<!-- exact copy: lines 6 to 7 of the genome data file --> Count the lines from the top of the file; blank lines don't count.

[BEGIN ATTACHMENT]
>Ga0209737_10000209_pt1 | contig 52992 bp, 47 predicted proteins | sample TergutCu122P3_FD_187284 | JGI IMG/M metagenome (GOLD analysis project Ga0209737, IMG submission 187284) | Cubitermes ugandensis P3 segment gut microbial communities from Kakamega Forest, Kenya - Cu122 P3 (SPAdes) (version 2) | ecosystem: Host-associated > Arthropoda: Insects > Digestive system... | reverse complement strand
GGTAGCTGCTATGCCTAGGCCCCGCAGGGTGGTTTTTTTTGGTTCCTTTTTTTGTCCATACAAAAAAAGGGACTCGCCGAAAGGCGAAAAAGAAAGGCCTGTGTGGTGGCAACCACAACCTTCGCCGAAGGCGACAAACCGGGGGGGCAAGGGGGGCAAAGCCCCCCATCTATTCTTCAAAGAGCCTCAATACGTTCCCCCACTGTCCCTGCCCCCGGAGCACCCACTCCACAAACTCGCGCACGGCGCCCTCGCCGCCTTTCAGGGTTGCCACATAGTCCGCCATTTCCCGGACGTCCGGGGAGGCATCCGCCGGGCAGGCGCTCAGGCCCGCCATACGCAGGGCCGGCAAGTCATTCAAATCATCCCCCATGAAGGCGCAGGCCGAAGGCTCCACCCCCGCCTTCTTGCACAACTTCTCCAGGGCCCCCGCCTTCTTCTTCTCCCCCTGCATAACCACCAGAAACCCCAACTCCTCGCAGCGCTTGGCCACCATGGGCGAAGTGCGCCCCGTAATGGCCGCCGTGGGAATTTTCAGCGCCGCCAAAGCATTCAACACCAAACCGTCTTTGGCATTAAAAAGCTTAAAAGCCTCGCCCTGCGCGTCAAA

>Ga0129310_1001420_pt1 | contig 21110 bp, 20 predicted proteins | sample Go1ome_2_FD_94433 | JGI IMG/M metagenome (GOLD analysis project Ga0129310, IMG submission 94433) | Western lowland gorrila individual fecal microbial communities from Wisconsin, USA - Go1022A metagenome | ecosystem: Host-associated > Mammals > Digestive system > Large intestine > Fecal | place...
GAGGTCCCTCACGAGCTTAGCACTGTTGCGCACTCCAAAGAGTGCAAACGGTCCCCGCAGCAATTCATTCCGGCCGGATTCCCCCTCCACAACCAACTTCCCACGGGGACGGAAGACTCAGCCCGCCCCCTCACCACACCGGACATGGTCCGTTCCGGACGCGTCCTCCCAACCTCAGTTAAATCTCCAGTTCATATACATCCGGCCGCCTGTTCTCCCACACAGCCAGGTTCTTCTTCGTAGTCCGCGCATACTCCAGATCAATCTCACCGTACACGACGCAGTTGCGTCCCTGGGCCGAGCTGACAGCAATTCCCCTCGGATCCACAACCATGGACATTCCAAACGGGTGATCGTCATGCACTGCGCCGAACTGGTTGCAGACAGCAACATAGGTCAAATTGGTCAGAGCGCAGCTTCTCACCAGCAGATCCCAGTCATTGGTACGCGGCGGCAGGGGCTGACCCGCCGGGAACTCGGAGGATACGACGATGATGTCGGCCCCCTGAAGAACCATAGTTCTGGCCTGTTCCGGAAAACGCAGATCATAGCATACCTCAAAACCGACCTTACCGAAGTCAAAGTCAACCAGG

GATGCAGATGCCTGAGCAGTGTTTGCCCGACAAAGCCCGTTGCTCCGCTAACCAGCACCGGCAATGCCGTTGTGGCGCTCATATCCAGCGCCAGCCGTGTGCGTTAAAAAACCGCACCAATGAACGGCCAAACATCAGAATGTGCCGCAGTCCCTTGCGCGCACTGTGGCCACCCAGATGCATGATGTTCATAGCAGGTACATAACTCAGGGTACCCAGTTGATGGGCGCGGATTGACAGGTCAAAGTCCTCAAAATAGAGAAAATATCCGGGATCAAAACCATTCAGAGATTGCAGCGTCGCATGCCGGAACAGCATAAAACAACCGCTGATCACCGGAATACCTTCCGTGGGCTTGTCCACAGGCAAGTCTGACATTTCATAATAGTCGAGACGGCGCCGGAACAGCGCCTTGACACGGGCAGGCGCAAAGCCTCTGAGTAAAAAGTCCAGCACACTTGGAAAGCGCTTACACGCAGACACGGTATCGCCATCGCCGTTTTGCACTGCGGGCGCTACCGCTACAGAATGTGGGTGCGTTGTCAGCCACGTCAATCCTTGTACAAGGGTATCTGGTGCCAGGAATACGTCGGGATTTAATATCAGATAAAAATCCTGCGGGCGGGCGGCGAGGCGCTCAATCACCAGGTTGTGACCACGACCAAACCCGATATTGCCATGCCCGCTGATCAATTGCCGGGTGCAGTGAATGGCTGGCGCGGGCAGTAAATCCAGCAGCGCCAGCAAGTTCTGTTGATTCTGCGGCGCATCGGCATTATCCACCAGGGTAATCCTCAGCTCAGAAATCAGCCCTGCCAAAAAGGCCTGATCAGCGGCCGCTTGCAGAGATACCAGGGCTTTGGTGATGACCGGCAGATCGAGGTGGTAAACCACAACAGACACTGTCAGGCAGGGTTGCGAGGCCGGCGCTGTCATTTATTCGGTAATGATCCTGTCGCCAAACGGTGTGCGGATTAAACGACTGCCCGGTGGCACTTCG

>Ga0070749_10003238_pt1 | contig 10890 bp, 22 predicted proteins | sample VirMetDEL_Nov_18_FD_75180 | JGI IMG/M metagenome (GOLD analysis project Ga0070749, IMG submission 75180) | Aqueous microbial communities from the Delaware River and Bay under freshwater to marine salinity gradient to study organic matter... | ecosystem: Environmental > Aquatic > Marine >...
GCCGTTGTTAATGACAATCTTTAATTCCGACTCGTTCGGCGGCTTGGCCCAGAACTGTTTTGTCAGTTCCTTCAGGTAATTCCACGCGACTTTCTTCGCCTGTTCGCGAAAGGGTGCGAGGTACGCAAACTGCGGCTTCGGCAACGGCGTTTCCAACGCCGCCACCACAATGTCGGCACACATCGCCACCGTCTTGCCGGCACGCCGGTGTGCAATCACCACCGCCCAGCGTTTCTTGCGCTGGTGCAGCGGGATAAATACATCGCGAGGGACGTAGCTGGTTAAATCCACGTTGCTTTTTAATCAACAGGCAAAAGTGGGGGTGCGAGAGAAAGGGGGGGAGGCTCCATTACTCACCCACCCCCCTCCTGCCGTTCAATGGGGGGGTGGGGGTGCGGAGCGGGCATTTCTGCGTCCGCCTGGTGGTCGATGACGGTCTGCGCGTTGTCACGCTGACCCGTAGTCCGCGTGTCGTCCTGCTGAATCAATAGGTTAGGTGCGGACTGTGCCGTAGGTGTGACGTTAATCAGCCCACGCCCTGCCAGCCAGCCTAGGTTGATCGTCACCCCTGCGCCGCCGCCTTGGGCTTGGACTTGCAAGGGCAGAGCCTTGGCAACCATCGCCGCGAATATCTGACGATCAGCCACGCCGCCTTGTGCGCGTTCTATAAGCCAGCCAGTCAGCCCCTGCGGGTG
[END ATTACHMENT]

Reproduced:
>Ga0070749_10003238_pt1 | contig 10890 bp, 22 predicted proteins | sample VirMetDEL_Nov_18_FD_75180 | JGI IMG/M metagenome (GOLD analysis project Ga0070749, IMG submission 75180) | Aqueous microbial communities from the Delaware River and Bay under freshwater to marine salinity gradient to study organic matter... | ecosystem: Environmental > Aquatic > Marine >...
GCCGTTGTTAATGACAATCTTTAATTCCGACTCGTTCGGCGGCTTGGCCCAGAACTGTTTTGTCAGTTCCTTCAGGTAATTCCACGCGACTTTCTTCGCCTGTTCGCGAAAGGGTGCGAGGTACGCAAACTGCGGCTTCGGCAACGGCGTTTCCAACGCCGCCACCACAATGTCGGCACACATCGCCACCGTCTTGCCGGCACGCCGGTGTGCAATCACCACCGCCCAGCGTTTCTTGCGCTGGTGCAGCGGGATAAATACATCGCGAGGGACGTAGCTGGTTAAATCCACGTTGCTTTTTAATCAACAGGCAAAAGTGGGGGTGCGAGAGAAAGGGGGGGAGGCTCCATTACTCACCCACCCCCCTCCTGCCGTTCAATGGGGGGGTGGGGGTGCGGAGCGGGCATTTCTGCGTCCGCCTGGTGGTCGATGACGGTCTGCGCGTTGTCACGCTGACCCGTAGTCCGCGTGTCGTCCTGCTGAATCAATAGGTTAGGTGCGGACTGTGCCGTAGGTGTGACGTTAATCAGCCCACGCCCTGCCAGCCAGCCTAGGTTGATCGTCACCCCTGCGCCGCCGCCTTGGGCTTGGACTTGCAAGGGCAGAGCCTTGGCAACCATCGCCGCGAATATCTGACGATCAGCCACGCCGCCTTGTGCGCGTTCTATAAGCCAGCCAGTCAGCCCCTGCGGGTG